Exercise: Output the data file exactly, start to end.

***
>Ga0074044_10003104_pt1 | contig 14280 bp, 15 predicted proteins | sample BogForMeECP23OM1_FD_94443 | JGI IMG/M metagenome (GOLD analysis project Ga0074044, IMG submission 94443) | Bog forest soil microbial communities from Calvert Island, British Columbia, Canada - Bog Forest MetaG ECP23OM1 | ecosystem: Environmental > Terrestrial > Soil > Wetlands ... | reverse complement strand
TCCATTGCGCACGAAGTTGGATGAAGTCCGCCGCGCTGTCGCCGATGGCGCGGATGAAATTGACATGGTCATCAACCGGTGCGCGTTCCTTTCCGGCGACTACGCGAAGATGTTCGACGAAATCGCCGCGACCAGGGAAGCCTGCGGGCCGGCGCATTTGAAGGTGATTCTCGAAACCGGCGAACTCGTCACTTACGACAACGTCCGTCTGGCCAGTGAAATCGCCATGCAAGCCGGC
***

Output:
>Ga0074044_10003104_pt1 | contig 14280 bp, 15 predicted proteins | sample BogForMeECP23OM1_FD_94443 | JGI IMG/M metagenome (GOLD analysis project Ga0074044, IMG submission 94443) | Bog forest soil microbial communities from Calvert Island, British Columbia, Canada - Bog Forest MetaG ECP23OM1 | ecosystem: Environmental > Terrestrial > Soil > Wetlands ... | reverse complement strand
TCCATTGCGCACGAAGTTGGATGAAGTCCGCCGCGCTGTCGCCGATGGCGCGGATGAAATTGACATGGTCATCAACCGGTGCGCGTTCCTTTCCGGCGACTACGCGAAGATGTTCGACGAAATCGCCGCGACCAGGGAAGCCTGCGGGCCGGCGCATTTGAAGGTGATTCTCGAAACCGGCGAACTCGTCACTTACGACAACGTCCGTCTGGCCAGTGAAATCGCCATGCAAGCCGGC